Jeffrey M. Lacker

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Jeffrey M. Lacker
Richmond lacker.jpg
President of the Federal Reserve Bank of Richmond
In office
August 1, 2004 – April 4, 2017
Preceded byJ. Alfred Broaddus
Succeeded byThomas L. Barkin
Personal details
Born (1955-09-27) September 27, 1955 (age 63)
Lexington, Kentucky

Jeffrey M. Lacker (born September 27, 1955) is an American economist and was president of the Federal Reserve Bank of Richmond until April 4, 2017. He is now a Distinguished Professor in the Department of Economics at the Virginia Commonwealth University School of Business in Richmond, Virginia.[1]

Early years[edit]

Lacker was born in Lexington, Kentucky, and grew up in Ridgewood, New Jersey.[2] He received his bachelor's degree in economics from Franklin and Marshall College in 1977. Following graduation, he joined Wharton Econometric Forecasting Associates in Philadelphia. He went on to earn a Ph.D. in economics from the University of Wisconsin–Madison in 1984. He was an assistant professor of economics at the Krannert School of Management at Purdue University from 1984 to 1989.

Career at Federal Reserve[edit]

Lacker (right) with Richmond Fed Presidents J. Alfred Broaddus (left) and Robert P. Black (center)

Lacker joined the Federal Reserve Bank of Richmond in 1989 as an economist in the banking area of the Research Department. He was named research officer in 1994, vice president in 1996, and senior vice president and director of the Research Department in May 1999.[3]

Lacker took office on August 1, 2004, as the seventh chief executive of the Fifth District Federal Reserve Bank at Richmond. He served the remainder of a term that began on March 1, 2001. He served as a voting member of the Federal Open Market Committee, bringing his district's perspective to policy discussions in Washington.

Lacker's vote was the solitary dissent in the August, September, October, and December 2006 Federal Open Market Committee (FOMC) meetings.[4] The FOMC decided to keep interest rates steady at 5.25 percent after a series of seventeen consecutive increases of twenty-five basis points each, while Lacker voted for additional tightening. At the January 2009 meeting, "Mr. Lacker dissented because he preferred to expand the monetary base by purchasing U.S. Treasury securities rather than through targeted credit programs", according to the FOMC minutes.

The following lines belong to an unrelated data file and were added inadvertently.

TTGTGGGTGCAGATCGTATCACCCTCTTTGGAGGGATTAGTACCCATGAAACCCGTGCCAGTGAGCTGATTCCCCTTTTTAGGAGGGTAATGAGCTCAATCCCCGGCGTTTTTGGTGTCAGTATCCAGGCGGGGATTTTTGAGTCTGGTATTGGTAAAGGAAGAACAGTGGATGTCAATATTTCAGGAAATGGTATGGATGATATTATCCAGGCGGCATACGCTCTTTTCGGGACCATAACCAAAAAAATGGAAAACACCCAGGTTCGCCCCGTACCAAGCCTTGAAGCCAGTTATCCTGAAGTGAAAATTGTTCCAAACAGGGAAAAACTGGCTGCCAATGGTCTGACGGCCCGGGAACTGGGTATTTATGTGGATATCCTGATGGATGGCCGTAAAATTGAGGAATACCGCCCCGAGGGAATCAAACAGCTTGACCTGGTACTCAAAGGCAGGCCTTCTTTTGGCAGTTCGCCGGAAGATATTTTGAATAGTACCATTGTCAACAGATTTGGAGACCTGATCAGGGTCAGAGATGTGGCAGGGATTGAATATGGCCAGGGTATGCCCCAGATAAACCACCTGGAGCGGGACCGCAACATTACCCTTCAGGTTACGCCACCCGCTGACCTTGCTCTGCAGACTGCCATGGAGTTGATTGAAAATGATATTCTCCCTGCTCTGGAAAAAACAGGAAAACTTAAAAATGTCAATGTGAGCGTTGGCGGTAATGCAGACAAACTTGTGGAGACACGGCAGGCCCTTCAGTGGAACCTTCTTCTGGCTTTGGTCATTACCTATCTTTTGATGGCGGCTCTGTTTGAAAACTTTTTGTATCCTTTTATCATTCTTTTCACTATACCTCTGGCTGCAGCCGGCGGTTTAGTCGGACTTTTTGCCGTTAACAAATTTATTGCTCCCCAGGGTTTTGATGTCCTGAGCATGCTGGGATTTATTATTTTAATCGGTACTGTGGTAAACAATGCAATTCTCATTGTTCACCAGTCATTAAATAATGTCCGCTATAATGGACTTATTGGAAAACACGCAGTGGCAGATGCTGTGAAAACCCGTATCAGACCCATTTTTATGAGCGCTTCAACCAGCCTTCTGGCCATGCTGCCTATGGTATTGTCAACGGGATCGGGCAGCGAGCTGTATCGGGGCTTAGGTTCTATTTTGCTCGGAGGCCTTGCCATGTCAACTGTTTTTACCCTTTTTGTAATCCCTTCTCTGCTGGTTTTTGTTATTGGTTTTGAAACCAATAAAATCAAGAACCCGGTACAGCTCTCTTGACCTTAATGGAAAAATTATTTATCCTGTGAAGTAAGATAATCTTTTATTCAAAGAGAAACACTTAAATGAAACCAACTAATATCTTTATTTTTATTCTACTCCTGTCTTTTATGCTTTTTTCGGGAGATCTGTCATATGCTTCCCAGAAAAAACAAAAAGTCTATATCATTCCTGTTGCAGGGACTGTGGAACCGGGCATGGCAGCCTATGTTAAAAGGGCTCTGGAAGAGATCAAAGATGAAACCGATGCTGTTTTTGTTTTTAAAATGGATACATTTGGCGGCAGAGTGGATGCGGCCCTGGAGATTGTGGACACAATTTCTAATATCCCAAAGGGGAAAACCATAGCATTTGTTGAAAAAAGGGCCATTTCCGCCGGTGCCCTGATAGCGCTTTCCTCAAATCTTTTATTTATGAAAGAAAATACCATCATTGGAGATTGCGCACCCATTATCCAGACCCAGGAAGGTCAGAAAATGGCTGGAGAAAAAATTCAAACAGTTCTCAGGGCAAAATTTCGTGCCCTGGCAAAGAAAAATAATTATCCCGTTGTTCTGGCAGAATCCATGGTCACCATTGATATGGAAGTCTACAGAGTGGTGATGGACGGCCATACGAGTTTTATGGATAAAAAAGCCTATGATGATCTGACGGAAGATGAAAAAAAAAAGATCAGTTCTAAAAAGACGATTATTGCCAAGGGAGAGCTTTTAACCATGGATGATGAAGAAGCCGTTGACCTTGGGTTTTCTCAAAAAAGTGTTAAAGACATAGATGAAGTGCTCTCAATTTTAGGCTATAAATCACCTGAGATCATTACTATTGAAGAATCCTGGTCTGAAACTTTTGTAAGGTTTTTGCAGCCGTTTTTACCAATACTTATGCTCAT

In addition Lacker voted against the action at April 2012 meeting: "... who does not anticipate that economic conditions are likely to warrant exceptionally low levels of the federal funds rate through late 2014", according to FOMC press release.[5] He cast the sole vote against quantitative easing by the purchase of mortgage-backed securities and the issuance of forward guidance at the September 2012 FOMC meeting.[6]

When the Fed met in September 2015, Lacker issued the only vote in favor of increasing interest rates. His was the first such dissenting vote from the committee all year.[7][8] He was termed "a maverick" in a February 2017 Richmond Times-Dispatch cover story in the RTD Metro Business section.[9] Previously in 2017, the Richmond Times-Dispatch announced that Lacker would retire on October 1, 2017.[10]

On April 4, 2017, Lacker abruptly resigned his post, admitting that he spoke to a Medley Global Advisors financial analyst about confidential Fed deliberations in 2012, and also "failed to disclose the details of the conversation even when he was questioned directly in an internal investigation."[11] The Fed, Commodity Futures Trading Commission, and U.S. Attorney's Office all investigated the leak, but no charges were brought against any person. Lacker's attorney said that Lacker had cooperated with the Justice Department and that he was "informed that no charges will be brought and that the investigation as to him is complete."[11]